This post was originally published on Opensource.com.


On Tuesday, November 8th, 2016, the [email protected] at the MAGIC Center at RIT held the annual Election Night Hackathon. Over 140 students from across campus and across departments gathered together to work on a range of civic projects as the election night results came in. This year’s hackathon was the sixth in a long-standing tradition of civic duty and open source collaboration.

Starting the Election Night Hackathon

Dan Schneiderman updating the news sources on the projector screens during the Election Night Hackathon by FOSS at RIT

Dan Schneiderman updating the news sources on the projector screens

For this year’s event, registration was a ticketed event because of the overwhelming interest in the election. At 5:00pm, the sign-in table popped up in front of the Student Innovation Hall, where the hackathon would take place. Students began lining up to receive their wristband for admission, food, and open source swag.

The space quickly became filled over the next hour as people began settling in for the night to work on projects (or maybe homework). On all sides were a range of projector screens with a range of sources for election night coverage. There would not be a lack of information through the night. In addition to the federal election, local and state elections throughout New York were also included on the projectors.

The Election Night Hackathon was a full house after the kick-off ceremony during the Election Night Hackathon by FOSS at RIT

The Election Night Hackathon was a full house after the kick-off ceremony

The Election Night Hackathon had no shortage of goodies provided by numerous open source organizations, companies, and supporters. The “swag table” featured plenty of stickers for people to add to their laptops or other devices. The Fedora Project, GitHub, Red Hat, the MAGIC Center, and more were available for attendees to pick their favorites out.

Projects

At the peak of the event, nearly 140 students, faculty, staff, and local citizens filled the MAGIC Center and overflow work spaces. Dan Schneiderman, the event coordinator and [email protected] Research Associate and Community Liaison, led the event on a high note with a brief kick-off ceremony. Hackers were provided with a list of resources for building applications related to civic hacking. Shortly after the start, attendees began talking with one another to discuss project ideas or other topics to work on throughout the night. Professors and alumni provided mentorship, advice, and help for students planning projects.

Mark Repka works on his 2016 Election Viewer app during the Election Night Hackathon by FOSS at RIT

Mark Repka works on his 2016 Election Viewer app

Tyler Reimold worked on creating an open source server for real-time election updates in a Reddit thread. His Python-based project used the Huffington Post and Reddit APIs to build the application.

Adjunct professor at Monroe Community College  David M. Shein gathered a small group of hackers to build a website. The website, thankyousuffragists.org, honors and maps the graves of women around the country who campaigned for the right to vote. The early stage site allows people to add the locations of graves around the country to a map. “I personally loved how a number of our attendees were inspired by the crowds that stopped by Susan B. Anthony’s grave in Rochester, which then led to a project focused on honoring her work,” Schneiderman said.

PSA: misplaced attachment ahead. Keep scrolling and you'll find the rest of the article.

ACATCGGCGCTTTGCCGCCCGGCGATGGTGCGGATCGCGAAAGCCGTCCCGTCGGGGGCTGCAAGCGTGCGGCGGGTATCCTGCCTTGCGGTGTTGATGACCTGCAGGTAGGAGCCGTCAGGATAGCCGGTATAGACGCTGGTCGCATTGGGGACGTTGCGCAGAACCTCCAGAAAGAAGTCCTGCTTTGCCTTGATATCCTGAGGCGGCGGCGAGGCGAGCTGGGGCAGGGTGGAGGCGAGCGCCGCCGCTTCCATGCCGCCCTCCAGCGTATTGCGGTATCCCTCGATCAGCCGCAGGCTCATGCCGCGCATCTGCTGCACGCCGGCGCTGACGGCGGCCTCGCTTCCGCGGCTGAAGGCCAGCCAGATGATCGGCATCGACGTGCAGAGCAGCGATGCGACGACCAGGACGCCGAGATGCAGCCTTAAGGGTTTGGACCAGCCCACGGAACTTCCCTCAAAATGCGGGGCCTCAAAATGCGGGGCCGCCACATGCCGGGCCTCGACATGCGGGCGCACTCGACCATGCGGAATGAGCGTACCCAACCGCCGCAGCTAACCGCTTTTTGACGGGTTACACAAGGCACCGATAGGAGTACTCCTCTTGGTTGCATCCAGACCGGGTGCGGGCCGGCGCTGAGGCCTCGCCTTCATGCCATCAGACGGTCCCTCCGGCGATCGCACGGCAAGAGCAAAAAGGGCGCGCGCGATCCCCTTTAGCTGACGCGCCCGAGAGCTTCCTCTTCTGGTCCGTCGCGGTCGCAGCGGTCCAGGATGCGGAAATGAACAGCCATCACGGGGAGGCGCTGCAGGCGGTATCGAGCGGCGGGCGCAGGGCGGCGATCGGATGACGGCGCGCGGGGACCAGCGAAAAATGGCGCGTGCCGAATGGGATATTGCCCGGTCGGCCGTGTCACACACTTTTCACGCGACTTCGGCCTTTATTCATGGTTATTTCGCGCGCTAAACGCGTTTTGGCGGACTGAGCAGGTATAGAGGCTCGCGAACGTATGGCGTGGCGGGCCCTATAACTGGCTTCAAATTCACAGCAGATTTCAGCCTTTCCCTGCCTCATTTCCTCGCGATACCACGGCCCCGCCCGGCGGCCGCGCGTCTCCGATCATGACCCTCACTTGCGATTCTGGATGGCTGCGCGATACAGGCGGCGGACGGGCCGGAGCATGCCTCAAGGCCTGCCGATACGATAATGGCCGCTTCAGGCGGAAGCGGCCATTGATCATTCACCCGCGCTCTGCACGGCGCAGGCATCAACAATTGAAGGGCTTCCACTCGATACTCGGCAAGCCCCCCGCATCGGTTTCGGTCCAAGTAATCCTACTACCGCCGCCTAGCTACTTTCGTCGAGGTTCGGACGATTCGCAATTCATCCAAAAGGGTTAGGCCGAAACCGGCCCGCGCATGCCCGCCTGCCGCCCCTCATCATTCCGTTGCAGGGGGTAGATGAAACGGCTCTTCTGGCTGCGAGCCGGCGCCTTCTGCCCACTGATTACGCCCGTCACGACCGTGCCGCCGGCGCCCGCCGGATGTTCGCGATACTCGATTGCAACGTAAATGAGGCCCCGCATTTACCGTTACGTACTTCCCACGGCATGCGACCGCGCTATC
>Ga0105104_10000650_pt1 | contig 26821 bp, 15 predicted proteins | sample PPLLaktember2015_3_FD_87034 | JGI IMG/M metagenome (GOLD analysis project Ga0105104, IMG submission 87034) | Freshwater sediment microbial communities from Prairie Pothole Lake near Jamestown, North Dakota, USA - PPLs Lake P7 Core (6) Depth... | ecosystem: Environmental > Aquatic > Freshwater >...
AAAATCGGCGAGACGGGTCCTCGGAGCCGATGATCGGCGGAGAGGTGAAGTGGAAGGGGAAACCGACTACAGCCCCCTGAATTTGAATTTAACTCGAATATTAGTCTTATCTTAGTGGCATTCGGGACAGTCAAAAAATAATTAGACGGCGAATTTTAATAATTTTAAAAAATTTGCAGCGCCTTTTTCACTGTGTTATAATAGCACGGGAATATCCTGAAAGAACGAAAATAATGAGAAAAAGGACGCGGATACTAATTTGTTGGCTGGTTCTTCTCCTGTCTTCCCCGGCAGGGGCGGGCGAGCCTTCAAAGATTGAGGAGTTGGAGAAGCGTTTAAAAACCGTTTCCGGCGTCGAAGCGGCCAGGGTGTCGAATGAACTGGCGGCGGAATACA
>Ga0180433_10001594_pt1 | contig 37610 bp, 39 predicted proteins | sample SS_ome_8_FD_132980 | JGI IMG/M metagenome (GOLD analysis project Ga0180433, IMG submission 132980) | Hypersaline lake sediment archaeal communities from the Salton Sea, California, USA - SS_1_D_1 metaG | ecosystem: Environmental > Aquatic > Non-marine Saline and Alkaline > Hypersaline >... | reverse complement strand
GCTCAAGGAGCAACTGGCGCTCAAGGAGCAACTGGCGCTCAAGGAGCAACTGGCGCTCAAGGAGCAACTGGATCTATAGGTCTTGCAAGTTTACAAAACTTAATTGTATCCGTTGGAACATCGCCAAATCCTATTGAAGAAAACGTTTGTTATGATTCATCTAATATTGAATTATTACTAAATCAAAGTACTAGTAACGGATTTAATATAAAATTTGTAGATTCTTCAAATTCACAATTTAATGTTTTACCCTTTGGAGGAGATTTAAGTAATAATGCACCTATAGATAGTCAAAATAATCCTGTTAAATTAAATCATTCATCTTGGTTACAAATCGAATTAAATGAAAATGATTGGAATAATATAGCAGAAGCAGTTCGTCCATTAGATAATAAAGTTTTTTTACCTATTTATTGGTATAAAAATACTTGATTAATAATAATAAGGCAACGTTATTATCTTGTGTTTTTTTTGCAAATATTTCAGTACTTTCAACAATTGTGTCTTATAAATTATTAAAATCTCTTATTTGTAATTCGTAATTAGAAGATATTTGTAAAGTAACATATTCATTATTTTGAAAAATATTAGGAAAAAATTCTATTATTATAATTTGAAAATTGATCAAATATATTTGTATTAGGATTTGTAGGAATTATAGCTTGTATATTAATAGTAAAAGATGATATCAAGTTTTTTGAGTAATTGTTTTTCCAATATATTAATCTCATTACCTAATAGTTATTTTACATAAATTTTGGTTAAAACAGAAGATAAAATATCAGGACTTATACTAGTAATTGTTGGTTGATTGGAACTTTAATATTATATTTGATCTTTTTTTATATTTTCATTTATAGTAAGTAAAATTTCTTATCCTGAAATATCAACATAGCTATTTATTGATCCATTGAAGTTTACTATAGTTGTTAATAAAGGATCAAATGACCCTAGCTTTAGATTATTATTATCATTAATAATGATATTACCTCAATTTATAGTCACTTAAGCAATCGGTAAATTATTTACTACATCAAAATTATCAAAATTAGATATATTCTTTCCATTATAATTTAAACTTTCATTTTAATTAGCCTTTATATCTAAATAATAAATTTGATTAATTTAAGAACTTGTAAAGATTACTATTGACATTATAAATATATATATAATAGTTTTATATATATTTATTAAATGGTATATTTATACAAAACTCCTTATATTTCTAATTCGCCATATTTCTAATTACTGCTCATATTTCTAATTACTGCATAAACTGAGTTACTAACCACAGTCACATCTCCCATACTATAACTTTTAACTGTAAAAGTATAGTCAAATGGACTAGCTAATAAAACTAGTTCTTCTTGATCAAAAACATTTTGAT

Additionally, another project was the 2016 Election Viewer by Mark Repka. His Node-powered application delivered a state-by-state breakdown of election results throughout the night. Attendees were encouraged to check it out and provide feedback as he built the site to provide accurate coverage during the heat of the election coverage. You can view Mark’s application on his website, browse its own API, or find the source code on GitHub (MIT License).

Many other students worked on smaller projects or collaborated with professors on other ideas. Dr. Vullo at RIT opened a call for students to help him with a virtual reality idea powered by AFrame. Most of the projects and work from the evening was published on GitHub in the spirit of contributing civic hacking projects to the open source ecosystem.

And the winner is…

After seven hours of hacking and nail-biting, the election results were mostly called by midnight. With a short conclusion speech by Schneiderman, the hackathon began closing down in time for the next day of classes. “[My favorite part was] the collaborations and the mixing of students from majors that don’t usually get to work alongside each other. Attendance was a mix of computer science, marketing, political science, engineering, history, and visual arts,” Schneiderman said. Special thanks for the event go to the MAGIC Center at RIT for providing space and resources for the event. Additional thanks go to Red Hat for supporting the [email protected] initiative so these events are made possible. You can find the full photo album from the event on 500px.

November 8th is a day that will stand in memory for a long time, and the Election Night Hackathon is a great opportunity for students to engage in discussion and collaboration with others in the community to identify issues in the civic area and try to build open source solutions to those problems. We’re looking forward to continuing the tradition next year for the next round of local, state, and federal elections.